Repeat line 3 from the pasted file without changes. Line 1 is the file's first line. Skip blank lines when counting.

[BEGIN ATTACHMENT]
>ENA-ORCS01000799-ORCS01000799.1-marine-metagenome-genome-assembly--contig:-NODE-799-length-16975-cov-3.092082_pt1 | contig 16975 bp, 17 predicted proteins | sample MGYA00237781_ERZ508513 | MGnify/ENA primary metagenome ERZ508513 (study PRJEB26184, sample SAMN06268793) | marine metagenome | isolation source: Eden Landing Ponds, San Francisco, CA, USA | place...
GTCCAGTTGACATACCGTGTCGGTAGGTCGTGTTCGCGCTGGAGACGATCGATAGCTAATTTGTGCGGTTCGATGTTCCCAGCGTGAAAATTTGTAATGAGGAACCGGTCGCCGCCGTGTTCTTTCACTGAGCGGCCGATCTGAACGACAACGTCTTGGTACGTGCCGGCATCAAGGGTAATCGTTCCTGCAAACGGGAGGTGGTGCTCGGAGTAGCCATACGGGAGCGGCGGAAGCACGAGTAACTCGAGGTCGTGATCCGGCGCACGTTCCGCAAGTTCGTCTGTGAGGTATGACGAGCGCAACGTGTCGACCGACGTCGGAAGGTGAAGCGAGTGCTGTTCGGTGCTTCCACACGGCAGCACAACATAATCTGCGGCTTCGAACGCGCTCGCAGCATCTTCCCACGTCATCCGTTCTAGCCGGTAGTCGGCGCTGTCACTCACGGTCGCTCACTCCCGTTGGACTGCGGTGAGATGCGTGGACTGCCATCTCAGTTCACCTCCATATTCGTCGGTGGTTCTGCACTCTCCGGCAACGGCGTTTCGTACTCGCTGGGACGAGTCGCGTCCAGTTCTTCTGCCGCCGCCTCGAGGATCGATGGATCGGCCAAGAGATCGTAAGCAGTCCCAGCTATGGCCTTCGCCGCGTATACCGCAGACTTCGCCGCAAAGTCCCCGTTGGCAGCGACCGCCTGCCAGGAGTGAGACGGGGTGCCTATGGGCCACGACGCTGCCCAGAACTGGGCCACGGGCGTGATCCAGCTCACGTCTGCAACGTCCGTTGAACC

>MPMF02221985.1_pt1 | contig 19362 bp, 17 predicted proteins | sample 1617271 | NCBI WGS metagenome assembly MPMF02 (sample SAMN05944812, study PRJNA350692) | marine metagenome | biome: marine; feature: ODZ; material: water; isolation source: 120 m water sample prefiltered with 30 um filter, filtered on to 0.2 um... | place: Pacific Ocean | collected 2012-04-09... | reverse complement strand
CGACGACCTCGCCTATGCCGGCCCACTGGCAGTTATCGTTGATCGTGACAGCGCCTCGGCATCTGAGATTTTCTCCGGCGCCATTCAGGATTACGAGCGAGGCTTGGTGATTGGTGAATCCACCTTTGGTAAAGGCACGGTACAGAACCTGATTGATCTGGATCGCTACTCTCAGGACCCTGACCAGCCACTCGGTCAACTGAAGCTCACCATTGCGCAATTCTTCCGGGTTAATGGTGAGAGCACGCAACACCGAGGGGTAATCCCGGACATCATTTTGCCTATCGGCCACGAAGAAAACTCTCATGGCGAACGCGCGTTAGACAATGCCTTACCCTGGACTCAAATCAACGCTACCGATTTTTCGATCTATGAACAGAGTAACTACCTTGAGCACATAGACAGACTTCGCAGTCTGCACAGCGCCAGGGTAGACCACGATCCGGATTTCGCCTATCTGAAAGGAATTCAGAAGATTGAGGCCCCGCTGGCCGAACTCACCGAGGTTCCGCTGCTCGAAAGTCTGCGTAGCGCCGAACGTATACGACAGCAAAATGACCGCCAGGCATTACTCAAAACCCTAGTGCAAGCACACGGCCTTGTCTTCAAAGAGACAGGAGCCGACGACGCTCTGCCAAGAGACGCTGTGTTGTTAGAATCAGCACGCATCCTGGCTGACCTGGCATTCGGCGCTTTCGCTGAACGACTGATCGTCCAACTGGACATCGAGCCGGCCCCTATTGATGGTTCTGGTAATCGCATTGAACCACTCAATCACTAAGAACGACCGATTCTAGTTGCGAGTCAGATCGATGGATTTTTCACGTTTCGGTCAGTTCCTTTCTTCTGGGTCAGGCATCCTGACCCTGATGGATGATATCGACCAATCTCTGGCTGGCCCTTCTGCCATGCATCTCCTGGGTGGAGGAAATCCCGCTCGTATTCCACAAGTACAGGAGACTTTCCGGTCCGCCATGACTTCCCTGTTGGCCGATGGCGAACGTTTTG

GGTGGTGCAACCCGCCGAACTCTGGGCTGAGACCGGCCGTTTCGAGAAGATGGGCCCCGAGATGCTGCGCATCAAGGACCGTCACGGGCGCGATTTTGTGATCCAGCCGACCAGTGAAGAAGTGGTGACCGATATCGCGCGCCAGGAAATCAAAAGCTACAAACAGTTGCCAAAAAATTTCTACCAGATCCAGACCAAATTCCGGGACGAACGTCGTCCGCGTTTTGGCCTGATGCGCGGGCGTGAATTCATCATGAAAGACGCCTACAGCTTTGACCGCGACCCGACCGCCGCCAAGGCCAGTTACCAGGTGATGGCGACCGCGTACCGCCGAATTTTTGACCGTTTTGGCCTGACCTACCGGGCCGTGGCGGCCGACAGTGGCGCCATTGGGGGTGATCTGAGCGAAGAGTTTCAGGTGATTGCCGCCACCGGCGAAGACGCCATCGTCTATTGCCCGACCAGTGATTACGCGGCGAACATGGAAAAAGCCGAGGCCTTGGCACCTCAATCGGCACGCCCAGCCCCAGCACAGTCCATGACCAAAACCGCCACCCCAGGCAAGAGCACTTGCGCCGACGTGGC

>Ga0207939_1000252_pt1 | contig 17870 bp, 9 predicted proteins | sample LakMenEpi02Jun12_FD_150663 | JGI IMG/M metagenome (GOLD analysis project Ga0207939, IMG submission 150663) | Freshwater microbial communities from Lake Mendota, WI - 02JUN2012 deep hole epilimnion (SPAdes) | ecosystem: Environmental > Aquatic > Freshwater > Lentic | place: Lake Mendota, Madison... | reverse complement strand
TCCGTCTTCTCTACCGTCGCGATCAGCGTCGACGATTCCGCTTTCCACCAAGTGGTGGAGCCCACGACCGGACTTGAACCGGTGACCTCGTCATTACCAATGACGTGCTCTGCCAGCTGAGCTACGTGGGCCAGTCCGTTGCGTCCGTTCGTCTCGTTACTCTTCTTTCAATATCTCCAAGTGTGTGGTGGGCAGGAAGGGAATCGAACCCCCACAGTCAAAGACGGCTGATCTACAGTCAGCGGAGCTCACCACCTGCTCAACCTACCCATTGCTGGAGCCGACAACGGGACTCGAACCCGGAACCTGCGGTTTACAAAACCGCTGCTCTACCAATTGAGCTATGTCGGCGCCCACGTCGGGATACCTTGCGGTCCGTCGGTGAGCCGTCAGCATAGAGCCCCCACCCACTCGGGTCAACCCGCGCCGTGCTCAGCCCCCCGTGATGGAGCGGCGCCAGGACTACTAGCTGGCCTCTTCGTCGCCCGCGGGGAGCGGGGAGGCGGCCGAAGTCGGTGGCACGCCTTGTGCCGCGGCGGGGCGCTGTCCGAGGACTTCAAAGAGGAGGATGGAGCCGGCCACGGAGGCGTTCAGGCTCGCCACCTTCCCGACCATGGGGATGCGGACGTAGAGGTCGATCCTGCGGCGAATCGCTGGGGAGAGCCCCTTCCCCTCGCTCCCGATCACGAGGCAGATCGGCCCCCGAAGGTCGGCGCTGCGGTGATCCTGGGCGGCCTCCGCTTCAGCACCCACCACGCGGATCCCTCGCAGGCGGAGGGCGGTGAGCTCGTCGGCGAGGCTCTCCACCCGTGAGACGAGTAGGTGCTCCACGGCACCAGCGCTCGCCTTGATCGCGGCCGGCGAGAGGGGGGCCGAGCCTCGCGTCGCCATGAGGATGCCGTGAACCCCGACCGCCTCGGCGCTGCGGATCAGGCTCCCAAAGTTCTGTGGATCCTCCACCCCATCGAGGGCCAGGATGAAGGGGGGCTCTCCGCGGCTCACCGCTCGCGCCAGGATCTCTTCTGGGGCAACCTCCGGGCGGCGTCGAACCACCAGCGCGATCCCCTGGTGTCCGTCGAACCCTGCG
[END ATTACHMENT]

>MPMF02221985.1_pt1 | contig 19362 bp, 17 predicted proteins | sample 1617271 | NCBI WGS metagenome assembly MPMF02 (sample SAMN05944812, study PRJNA350692) | marine metagenome | biome: marine; feature: ODZ; material: water; isolation source: 120 m water sample prefiltered with 30 um filter, filtered on to 0.2 um... | place: Pacific Ocean | collected 2012-04-09... | reverse complement strand